Wenn Lawson, Ph.D., discusses gender dysphoria (GD) and how it shapes the lives of many individuals with autism. He outlines a single-minded focus concerning social and cultural constructs of gender identity and constantly reiterates the need for acceptance and understanding. The speaker provides definitions and cites research findings noting the high suicide rate for autistic individuals with GD. Lawson peppers the presentation with personal stories and underscores differences in GD detection between autistic and non-autistic populations. He reiterates the diversity of human existence and provides sources and suggestions for parents and caretakers before the question and answer session. 

Learn more about our speaker, Wenn Lawson, Ph.D. HERE
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Handouts are online HERE

In this webinar:

1:40 – Introduction and background
4:25 – What to expect from the presentation
5:45 – Who Am I? – Poem about gender dysphoria
8:29 – Light beam analogy
10:00 – Narrow interests and sensory inputs
11:15 – Eye contact example
12:33 – Fluid gender understanding in autism
14:00 – Incidence study from Netherlands
14:38 – What is gender?
15:37 – Fetal developmental stages
17:20 – External forces on gender identity
19:08 – Recognising signs and characteristics of GD
20:00 – DSM-5 Gender Dysphoria definition
21:08 – Sensory discomfort and GD
23:36 – Definition of gender dysphoria
24:01 – Neuroimaging study
25:16 – GD and mental health
27:00 – Autism and GD debate
28:28 – Personal experience with sensory issues vs GD
31:34 – Drew’s Planet quote
33:00 – Gender is changeable
35:32 – Gender and an intersex brain
37:42 – Visual – Genderbread Person
40:07 – What needs to be done and explored within GD
42:50 – Autism education and us
44:30 – Example – word choice and narrow focus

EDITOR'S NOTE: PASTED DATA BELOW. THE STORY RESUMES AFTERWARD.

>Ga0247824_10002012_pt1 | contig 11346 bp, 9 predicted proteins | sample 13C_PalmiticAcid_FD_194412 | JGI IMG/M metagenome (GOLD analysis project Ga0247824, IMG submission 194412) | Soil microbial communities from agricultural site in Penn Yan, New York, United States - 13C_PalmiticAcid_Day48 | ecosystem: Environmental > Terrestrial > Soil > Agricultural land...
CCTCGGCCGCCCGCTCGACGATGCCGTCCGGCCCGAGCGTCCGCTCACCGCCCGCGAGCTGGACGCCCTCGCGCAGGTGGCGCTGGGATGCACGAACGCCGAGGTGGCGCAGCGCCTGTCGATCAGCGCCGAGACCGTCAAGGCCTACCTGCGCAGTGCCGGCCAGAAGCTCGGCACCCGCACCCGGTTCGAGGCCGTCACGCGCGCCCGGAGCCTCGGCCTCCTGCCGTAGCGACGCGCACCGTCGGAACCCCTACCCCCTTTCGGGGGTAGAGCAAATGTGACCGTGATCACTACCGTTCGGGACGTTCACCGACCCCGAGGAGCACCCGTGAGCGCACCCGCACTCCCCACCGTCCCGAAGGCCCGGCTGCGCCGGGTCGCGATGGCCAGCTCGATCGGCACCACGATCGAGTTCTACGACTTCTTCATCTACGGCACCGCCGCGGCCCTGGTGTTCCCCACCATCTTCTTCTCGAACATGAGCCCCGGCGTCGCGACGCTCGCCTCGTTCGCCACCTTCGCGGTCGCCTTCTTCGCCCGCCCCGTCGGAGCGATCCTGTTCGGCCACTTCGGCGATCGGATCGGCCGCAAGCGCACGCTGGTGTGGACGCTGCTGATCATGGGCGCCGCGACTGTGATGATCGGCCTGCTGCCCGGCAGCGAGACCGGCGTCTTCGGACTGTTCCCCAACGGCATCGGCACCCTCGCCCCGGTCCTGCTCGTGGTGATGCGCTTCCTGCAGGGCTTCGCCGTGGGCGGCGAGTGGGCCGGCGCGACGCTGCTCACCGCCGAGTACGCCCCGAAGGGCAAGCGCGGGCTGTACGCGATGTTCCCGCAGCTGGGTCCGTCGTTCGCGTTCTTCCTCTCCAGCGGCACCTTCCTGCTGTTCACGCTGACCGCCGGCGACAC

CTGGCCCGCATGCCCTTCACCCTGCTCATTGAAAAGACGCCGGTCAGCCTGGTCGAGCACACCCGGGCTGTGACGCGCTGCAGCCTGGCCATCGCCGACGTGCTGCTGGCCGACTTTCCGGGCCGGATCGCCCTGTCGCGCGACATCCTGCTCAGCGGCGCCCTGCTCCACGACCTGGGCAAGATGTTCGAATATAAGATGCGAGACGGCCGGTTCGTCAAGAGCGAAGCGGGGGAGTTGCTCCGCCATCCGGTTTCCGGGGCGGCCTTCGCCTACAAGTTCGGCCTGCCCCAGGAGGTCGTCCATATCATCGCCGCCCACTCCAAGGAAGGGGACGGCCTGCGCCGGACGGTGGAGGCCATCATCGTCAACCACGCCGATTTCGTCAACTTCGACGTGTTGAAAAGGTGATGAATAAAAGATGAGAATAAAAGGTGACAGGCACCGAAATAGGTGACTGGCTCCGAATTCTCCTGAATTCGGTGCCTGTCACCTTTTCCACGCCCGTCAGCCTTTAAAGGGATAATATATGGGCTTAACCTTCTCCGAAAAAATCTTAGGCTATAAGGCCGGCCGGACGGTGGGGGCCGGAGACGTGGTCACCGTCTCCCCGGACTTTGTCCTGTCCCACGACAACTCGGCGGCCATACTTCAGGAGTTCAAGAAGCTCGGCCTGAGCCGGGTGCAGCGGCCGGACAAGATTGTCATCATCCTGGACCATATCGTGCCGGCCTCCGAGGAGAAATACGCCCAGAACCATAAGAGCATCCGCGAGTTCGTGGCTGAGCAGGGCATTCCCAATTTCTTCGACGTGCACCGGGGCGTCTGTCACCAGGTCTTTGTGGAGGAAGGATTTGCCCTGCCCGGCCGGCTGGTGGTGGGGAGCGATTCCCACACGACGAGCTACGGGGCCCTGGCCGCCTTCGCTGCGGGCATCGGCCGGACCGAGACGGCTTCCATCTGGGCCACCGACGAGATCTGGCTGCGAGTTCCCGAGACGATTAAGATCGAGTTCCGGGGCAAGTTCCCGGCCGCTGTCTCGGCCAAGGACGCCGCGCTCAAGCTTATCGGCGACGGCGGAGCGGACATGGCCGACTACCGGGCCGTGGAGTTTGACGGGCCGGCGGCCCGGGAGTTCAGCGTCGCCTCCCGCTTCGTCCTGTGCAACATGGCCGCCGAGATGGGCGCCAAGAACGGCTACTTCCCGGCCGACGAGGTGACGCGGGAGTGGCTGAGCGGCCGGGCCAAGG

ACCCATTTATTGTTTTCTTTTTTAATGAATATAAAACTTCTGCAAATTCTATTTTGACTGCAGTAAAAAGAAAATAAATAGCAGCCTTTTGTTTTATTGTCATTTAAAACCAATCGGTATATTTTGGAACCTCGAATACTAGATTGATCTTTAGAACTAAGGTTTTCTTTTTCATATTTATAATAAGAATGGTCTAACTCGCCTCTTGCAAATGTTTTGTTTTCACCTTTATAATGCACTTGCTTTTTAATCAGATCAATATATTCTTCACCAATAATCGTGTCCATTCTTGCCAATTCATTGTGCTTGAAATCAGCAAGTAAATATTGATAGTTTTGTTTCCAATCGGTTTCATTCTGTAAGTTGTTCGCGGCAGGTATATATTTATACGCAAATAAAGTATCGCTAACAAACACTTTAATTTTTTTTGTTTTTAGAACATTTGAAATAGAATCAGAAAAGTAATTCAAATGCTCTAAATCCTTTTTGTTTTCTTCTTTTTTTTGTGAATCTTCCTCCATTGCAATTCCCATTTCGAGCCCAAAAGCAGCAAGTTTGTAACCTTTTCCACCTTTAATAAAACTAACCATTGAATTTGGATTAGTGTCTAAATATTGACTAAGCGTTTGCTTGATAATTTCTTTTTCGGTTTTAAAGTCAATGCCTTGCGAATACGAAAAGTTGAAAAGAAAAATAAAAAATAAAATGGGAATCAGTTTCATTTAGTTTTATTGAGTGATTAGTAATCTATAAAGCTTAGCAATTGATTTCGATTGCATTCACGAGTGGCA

45:53 – Conclusion
46:39 – Resources
50:00 – Person stories of transitioning
52:31 – Q & A


Lawson outlines his journey with gender dysphoria and autism (1:40). He discusses the reality of autism and its effect on how people view him. Throughout the presentation, the speaker reiterates the importance of understanding that autistic people know what they need and when they are uncomfortable (5:10). The presenter notes that, like autism, gender is more of a spectrum, not simply one thing (7:02). Most autistic individuals, the speaker states, are single-minded, meaning they have narrow interests or focus. Lawson relates neurotypical focus to a wide beam of light (e.g., a lighthouse) and autistic focus to the light of a large torch or flashlight. He explains that a wider view (light beam) creates contextual understandings of broader circumstances, unlike a narrow or single-minded view (8:00)

This means the necessity of separating things into social, public, and private boxes presents a challenge for many of us because it’s hard for us to separate the wider aspects, which let us know that [those boxes or categories] are different (8:29).”

Cultural understanding

Because our concepts of gender are very cultural, he continues, they are difficult for individuals with autism to access. Therefore, most autistic individuals experience and understand gender differently from (often in contrast) the wider population (13:07). Lawson cites research findings that reveal one in eight autistic people live with gender dysphoria (12:33). Gender Dysphoria (GD) is a condition where a person experiences discomfort or distress because there is a mismatch between their biological sex (assigned at birth according to genitalia) and gender identity/brain identity (14:38) (assigned during fetal development) (23:36). GD is, therefore, not pathological and cannot be a mental illness. The speaker notes that gender dysphoria is not diagnosed but occurs when chromosomes do not match genitalia. (39:47). Lawson outlines physical and neurological fetal development stages (15:37) and discusses which step he thinks GD occurs (16:37)